Only when the first DDA is launched late in the second quarter or early in the third quarter will it become clear just how successfully the Dutch have balanced the advantages of auctions and syndications, and what price the new system will lead to. "The proof of the pudding is in the eating," says the spokesperson. "But we are confident that this method will encourage the participation of end investors and lead to the performance of our bonds afterwards, while still giving us the best possible price."
The DTSA argues that not all of the claims that have been made about the advantages of syndication are as clear cut as they might appear. While issuers such as Belgium and Finland have clearly been able to broaden their investor base through syndicated benchmarks, the Dutch have not had problems increasing international participation through auctions. According to figures compiled from the DTSA's primary dealers, non-domestic participation in DSLs has increased from 50% in 2000 to 60% in 2001 and 70% in 2002.
The DTSA spokesperson further argues that if a large size is what sovereigns are targeting, auctions for Germany and France have shown that auctions need not be smaller than Eu5bn.
But even the French have understood the advantages that syndication can offer for certain products, specifically its French inflation-linked OATis and euro zone inflation-linked OATeis - even if Agence France Trésor (AFT) continues to use auctions for its nominal bonds and is now auctioning some inflation-linked products.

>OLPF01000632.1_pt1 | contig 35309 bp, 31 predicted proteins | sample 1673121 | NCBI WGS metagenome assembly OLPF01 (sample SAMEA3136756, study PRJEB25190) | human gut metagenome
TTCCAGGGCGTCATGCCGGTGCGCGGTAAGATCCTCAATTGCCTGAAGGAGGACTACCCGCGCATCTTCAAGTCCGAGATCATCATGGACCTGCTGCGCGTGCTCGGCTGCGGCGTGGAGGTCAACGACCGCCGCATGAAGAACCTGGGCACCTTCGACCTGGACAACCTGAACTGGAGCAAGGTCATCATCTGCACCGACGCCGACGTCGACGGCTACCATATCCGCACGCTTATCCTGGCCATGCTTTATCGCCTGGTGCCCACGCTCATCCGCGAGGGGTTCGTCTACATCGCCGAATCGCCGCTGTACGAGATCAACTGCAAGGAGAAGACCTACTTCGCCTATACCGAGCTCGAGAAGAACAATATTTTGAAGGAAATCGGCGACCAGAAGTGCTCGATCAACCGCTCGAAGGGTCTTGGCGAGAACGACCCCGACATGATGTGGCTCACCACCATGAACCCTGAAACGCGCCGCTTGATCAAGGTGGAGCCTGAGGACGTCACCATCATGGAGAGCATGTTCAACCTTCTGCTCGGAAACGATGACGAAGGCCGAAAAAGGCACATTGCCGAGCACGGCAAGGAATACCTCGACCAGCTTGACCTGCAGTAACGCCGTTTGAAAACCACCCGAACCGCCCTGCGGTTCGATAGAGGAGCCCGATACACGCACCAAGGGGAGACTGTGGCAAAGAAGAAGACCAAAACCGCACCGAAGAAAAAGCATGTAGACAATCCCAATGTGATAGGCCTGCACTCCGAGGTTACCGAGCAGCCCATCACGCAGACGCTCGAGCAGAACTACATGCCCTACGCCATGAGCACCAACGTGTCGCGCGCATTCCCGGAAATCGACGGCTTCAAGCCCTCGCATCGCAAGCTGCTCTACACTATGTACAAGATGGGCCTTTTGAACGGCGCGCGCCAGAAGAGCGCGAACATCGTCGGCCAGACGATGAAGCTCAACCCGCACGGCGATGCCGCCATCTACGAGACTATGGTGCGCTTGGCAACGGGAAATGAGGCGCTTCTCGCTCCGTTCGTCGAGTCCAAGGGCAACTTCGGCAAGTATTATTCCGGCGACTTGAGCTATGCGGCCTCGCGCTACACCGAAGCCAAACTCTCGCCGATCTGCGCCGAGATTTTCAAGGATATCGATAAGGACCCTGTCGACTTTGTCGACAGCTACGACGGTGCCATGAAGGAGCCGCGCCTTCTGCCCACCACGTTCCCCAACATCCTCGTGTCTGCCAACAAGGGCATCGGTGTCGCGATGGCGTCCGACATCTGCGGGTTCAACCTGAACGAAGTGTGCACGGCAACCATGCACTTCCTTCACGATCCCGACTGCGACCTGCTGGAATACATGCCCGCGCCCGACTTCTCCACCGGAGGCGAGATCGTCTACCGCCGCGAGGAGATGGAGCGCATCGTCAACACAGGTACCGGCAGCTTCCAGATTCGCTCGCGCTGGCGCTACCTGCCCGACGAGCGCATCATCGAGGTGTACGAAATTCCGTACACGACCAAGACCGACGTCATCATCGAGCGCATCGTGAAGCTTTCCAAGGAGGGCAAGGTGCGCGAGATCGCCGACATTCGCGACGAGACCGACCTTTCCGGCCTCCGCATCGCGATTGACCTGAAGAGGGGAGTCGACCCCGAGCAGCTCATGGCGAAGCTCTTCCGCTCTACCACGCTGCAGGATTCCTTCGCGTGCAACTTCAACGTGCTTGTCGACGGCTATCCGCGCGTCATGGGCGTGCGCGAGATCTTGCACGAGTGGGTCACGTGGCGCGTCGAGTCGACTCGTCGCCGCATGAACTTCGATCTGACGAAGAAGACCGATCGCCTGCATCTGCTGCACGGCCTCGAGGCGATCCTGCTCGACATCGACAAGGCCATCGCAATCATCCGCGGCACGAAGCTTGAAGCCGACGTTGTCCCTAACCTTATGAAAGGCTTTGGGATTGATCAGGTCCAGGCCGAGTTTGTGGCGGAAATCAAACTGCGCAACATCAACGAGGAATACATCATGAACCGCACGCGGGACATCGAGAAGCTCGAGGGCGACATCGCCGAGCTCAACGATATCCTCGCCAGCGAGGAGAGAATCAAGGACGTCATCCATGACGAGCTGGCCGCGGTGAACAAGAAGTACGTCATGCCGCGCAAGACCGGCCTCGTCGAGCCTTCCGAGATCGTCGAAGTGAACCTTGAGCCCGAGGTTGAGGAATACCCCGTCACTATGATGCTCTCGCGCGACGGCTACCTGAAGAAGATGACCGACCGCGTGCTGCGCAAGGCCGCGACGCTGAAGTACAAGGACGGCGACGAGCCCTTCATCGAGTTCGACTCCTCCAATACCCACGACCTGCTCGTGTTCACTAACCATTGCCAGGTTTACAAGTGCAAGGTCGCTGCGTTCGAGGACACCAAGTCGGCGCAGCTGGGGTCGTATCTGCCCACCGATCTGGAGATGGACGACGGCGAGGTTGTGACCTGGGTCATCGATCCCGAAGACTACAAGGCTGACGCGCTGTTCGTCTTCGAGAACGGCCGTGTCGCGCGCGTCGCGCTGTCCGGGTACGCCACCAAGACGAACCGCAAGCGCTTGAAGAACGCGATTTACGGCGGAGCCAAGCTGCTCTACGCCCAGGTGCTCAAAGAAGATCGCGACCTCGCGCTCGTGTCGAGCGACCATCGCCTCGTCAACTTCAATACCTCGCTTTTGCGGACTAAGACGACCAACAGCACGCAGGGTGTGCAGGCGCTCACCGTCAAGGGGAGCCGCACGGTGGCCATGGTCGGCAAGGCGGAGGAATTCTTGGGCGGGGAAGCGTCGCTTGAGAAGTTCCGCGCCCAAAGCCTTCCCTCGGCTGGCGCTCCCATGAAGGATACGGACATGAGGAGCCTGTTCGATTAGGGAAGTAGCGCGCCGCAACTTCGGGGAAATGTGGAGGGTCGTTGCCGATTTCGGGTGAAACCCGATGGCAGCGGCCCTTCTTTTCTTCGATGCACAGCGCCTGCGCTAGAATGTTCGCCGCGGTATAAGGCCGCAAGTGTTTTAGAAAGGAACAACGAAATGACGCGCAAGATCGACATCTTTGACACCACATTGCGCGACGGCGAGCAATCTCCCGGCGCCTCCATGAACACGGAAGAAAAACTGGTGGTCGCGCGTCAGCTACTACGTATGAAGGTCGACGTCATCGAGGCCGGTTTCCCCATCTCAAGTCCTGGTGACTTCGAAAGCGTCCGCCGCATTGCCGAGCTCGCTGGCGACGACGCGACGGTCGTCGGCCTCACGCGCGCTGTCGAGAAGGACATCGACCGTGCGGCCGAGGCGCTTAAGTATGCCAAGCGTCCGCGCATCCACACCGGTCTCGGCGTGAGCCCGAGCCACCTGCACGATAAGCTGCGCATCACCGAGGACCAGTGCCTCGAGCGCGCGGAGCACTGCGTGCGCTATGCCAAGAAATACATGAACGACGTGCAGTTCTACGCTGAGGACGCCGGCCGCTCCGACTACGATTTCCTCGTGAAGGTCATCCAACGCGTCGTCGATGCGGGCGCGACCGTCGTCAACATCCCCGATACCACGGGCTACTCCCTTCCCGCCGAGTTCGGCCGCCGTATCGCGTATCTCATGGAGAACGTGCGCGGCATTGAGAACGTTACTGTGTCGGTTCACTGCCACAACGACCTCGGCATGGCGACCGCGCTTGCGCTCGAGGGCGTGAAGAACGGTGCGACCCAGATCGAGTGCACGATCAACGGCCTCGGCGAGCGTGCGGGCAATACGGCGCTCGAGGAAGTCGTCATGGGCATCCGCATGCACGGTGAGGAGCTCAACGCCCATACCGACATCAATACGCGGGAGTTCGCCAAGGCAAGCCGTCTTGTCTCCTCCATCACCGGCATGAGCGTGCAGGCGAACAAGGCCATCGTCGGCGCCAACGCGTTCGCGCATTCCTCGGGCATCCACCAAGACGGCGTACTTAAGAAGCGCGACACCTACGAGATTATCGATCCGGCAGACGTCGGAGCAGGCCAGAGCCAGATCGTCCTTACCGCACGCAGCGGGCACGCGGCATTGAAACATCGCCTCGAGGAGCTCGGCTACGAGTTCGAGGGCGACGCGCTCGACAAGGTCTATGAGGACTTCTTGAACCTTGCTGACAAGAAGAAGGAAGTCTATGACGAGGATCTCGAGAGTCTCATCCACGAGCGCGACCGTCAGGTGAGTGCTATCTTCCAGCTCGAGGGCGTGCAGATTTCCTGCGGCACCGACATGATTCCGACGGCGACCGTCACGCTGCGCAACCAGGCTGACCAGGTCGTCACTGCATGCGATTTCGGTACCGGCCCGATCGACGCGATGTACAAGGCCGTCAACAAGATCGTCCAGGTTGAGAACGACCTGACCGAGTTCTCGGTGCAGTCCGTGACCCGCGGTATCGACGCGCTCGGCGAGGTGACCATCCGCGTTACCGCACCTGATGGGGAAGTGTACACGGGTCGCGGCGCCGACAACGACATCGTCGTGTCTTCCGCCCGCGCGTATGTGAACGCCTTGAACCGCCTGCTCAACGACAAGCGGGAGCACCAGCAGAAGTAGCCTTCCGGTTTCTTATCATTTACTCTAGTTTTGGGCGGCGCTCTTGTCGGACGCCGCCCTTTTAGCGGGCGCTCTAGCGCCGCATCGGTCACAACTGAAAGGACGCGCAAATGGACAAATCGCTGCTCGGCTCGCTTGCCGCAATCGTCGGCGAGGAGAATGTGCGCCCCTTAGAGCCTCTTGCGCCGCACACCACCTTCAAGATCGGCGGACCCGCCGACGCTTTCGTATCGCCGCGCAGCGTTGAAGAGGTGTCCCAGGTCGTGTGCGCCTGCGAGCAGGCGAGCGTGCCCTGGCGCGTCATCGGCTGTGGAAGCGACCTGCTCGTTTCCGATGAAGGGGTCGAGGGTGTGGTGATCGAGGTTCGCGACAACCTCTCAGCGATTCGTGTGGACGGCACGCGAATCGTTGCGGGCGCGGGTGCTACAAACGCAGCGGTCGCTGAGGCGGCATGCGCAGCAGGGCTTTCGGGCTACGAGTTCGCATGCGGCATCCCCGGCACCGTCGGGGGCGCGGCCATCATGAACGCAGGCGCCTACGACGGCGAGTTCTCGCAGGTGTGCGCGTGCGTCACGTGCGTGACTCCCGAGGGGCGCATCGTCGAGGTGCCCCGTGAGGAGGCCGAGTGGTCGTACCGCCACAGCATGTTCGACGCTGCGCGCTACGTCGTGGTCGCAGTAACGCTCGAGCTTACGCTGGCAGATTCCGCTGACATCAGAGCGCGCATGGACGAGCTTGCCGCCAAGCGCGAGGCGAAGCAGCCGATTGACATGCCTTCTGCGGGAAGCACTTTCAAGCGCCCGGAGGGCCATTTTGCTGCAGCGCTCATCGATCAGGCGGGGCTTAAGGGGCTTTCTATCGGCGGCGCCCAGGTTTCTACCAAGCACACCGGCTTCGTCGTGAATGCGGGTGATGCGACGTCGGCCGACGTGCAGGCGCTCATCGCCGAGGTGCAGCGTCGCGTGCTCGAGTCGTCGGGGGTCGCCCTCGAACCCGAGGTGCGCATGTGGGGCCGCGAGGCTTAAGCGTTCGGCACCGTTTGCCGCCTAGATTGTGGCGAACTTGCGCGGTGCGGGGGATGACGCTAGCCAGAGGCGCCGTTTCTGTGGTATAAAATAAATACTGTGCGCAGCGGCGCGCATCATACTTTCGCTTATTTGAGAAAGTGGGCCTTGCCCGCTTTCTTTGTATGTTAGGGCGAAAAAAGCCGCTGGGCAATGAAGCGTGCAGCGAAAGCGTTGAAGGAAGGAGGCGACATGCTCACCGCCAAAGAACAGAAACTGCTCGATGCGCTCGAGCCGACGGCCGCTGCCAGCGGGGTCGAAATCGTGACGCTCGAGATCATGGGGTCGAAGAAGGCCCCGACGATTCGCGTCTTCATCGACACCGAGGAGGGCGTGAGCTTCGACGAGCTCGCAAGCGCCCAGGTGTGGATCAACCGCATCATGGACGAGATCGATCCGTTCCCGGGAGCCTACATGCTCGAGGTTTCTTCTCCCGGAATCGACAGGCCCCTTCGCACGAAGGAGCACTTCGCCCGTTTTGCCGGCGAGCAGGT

"We use syndication only when there are good reasons to do so," says Benoit Coeuré, Agence France Trésor's deputy chief executive, "that is either for new products, or for products where there is a specific technical content or a need to educate investors. That was the case with the OATi and OATei.
"But it is important to note that we only used syndication for the first issues. The July 2013 OATi that we launched this year was issued through an auction because we felt that the OATi market is now much more mature and that we no longer need to have syndications for this type of product. Nevertheless, we certainly keep open the option of using syndication for more complicated products, such as launching a long dated OATi or OATei."